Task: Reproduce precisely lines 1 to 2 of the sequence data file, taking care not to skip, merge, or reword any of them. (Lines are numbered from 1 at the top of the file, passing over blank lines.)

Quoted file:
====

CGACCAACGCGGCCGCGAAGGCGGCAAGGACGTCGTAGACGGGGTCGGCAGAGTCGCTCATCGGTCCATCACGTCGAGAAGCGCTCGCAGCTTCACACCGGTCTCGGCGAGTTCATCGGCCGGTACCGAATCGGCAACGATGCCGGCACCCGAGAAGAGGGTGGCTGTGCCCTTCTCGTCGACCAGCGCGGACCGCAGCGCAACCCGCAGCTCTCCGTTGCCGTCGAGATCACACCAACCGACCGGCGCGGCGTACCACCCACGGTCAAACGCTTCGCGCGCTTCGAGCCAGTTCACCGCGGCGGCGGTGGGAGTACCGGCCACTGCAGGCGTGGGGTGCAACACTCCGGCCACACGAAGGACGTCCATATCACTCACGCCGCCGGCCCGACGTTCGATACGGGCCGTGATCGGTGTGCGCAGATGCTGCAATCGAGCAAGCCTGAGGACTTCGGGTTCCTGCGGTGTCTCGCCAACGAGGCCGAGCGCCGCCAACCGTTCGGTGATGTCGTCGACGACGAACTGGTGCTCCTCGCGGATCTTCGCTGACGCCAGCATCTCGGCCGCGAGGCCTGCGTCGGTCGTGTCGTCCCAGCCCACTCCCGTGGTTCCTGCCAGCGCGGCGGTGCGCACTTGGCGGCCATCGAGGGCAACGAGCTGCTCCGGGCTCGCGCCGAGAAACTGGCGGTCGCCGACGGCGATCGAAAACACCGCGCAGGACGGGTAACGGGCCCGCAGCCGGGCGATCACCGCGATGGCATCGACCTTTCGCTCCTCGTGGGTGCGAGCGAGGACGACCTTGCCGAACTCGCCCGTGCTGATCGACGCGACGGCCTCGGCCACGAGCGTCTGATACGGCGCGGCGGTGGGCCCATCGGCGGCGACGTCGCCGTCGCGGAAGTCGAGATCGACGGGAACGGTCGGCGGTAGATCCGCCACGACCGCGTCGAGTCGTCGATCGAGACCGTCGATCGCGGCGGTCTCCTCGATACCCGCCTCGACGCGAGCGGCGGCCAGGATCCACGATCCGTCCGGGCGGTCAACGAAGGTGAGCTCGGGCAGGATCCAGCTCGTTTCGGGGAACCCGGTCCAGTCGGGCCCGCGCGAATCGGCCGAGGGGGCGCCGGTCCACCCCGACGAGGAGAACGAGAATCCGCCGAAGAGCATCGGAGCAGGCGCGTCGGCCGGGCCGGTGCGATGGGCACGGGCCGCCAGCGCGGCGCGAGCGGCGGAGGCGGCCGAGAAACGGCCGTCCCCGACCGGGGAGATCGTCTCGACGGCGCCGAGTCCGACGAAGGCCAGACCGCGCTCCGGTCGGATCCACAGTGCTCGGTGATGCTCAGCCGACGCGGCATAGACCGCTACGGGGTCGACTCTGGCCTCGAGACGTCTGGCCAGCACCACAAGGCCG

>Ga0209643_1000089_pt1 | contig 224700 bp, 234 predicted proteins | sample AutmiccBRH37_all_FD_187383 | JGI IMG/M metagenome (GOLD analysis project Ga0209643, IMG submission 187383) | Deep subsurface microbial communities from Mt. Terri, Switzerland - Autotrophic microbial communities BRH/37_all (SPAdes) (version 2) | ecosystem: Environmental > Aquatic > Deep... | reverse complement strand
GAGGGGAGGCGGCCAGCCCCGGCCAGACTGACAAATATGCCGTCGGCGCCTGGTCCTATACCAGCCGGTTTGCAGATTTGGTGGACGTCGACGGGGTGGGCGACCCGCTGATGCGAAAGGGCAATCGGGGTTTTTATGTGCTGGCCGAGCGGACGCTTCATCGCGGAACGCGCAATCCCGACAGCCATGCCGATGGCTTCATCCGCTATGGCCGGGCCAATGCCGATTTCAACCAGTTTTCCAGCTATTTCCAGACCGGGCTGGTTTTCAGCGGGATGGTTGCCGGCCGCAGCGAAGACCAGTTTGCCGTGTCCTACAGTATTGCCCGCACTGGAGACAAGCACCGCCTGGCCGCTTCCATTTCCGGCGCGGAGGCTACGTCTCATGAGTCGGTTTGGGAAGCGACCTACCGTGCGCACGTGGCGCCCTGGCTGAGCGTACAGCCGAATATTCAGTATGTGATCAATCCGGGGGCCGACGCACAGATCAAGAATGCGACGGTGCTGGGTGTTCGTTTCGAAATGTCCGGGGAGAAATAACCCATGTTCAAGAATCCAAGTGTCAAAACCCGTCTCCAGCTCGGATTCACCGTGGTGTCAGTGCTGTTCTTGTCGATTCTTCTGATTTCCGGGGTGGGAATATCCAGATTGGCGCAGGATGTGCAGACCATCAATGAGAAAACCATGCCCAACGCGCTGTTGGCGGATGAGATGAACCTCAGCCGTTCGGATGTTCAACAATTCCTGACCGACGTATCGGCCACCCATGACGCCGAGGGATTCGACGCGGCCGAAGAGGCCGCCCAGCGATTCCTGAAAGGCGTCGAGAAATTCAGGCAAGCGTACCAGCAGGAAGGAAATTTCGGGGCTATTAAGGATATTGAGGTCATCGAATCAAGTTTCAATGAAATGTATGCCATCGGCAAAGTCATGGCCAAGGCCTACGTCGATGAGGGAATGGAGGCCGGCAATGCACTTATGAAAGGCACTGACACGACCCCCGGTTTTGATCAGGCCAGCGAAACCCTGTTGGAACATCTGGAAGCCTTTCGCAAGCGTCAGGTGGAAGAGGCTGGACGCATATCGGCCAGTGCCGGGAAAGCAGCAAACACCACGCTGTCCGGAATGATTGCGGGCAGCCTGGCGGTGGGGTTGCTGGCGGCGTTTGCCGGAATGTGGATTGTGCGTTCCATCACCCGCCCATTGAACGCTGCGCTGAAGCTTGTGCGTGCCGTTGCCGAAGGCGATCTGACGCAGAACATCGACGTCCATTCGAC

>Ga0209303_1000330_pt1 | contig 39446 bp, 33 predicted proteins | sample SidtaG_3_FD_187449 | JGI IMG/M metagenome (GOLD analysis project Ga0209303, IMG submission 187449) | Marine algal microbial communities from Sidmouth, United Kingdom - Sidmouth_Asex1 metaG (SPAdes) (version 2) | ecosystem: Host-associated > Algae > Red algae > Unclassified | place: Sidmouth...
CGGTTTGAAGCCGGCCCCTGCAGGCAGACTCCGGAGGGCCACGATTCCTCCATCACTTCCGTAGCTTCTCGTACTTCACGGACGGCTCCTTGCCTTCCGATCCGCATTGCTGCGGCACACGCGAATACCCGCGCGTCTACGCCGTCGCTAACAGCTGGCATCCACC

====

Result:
CGACCAACGCGGCCGCGAAGGCGGCAAGGACGTCGTAGACGGGGTCGGCAGAGTCGCTCATCGGTCCATCACGTCGAGAAGCGCTCGCAGCTTCACACCGGTCTCGGCGAGTTCATCGGCCGGTACCGAATCGGCAACGATGCCGGCACCCGAGAAGAGGGTGGCTGTGCCCTTCTCGTCGACCAGCGCGGACCGCAGCGCAACCCGCAGCTCTCCGTTGCCGTCGAGATCACACCAACCGACCGGCGCGGCGTACCACCCACGGTCAAACGCTTCGCGCGCTTCGAGCCAGTTCACCGCGGCGGCGGTGGGAGTACCGGCCACTGCAGGCGTGGGGTGCAACACTCCGGCCACACGAAGGACGTCCATATCACTCACGCCGCCGGCCCGACGTTCGATACGGGCCGTGATCGGTGTGCGCAGATGCTGCAATCGAGCAAGCCTGAGGACTTCGGGTTCCTGCGGTGTCTCGCCAACGAGGCCGAGCGCCGCCAACCGTTCGGTGATGTCGTCGACGACGAACTGGTGCTCCTCGCGGATCTTCGCTGACGCCAGCATCTCGGCCGCGAGGCCTGCGTCGGTCGTGTCGTCCCAGCCCACTCCCGTGGTTCCTGCCAGCGCGGCGGTGCGCACTTGGCGGCCATCGAGGGCAACGAGCTGCTCCGGGCTCGCGCCGAGAAACTGGCGGTCGCCGACGGCGATCGAAAACACCGCGCAGGACGGGTAACGGGCCCGCAGCCGGGCGATCACCGCGATGGCATCGACCTTTCGCTCCTCGTGGGTGCGAGCGAGGACGACCTTGCCGAACTCGCCCGTGCTGATCGACGCGACGGCCTCGGCCACGAGCGTCTGATACGGCGCGGCGGTGGGCCCATCGGCGGCGACGTCGCCGTCGCGGAAGTCGAGATCGACGGGAACGGTCGGCGGTAGATCCGCCACGACCGCGTCGAGTCGTCGATCGAGACCGTCGATCGCGGCGGTCTCCTCGATACCCGCCTCGACGCGAGCGGCGGCCAGGATCCACGATCCGTCCGGGCGGTCAACGAAGGTGAGCTCGGGCAGGATCCAGCTCGTTTCGGGGAACCCGGTCCAGTCGGGCCCGCGCGAATCGGCCGAGGGGGCGCCGGTCCACCCCGACGAGGAGAACGAGAATCCGCCGAAGAGCATCGGAGCAGGCGCGTCGGCCGGGCCGGTGCGATGGGCACGGGCCGCCAGCGCGGCGCGAGCGGCGGAGGCGGCCGAGAAACGGCCGTCCCCGACCGGGGAGATCGTCTCGACGGCGCCGAGTCCGACGAAGGCCAGACCGCGCTCCGGTCGGATCCACAGTGCTCGGTGATGCTCAGCCGACGCGGCATAGACCGCTACGGGGTCGACTCTGGCCTCGAGACGTCTGGCCAGCACCACAAGGCCG

>Ga0209643_1000089_pt1 | contig 224700 bp, 234 predicted proteins | sample AutmiccBRH37_all_FD_187383 | JGI IMG/M metagenome (GOLD analysis project Ga0209643, IMG submission 187383) | Deep subsurface microbial communities from Mt. Terri, Switzerland - Autotrophic microbial communities BRH/37_all (SPAdes) (version 2) | ecosystem: Environmental > Aquatic > Deep... | reverse complement strand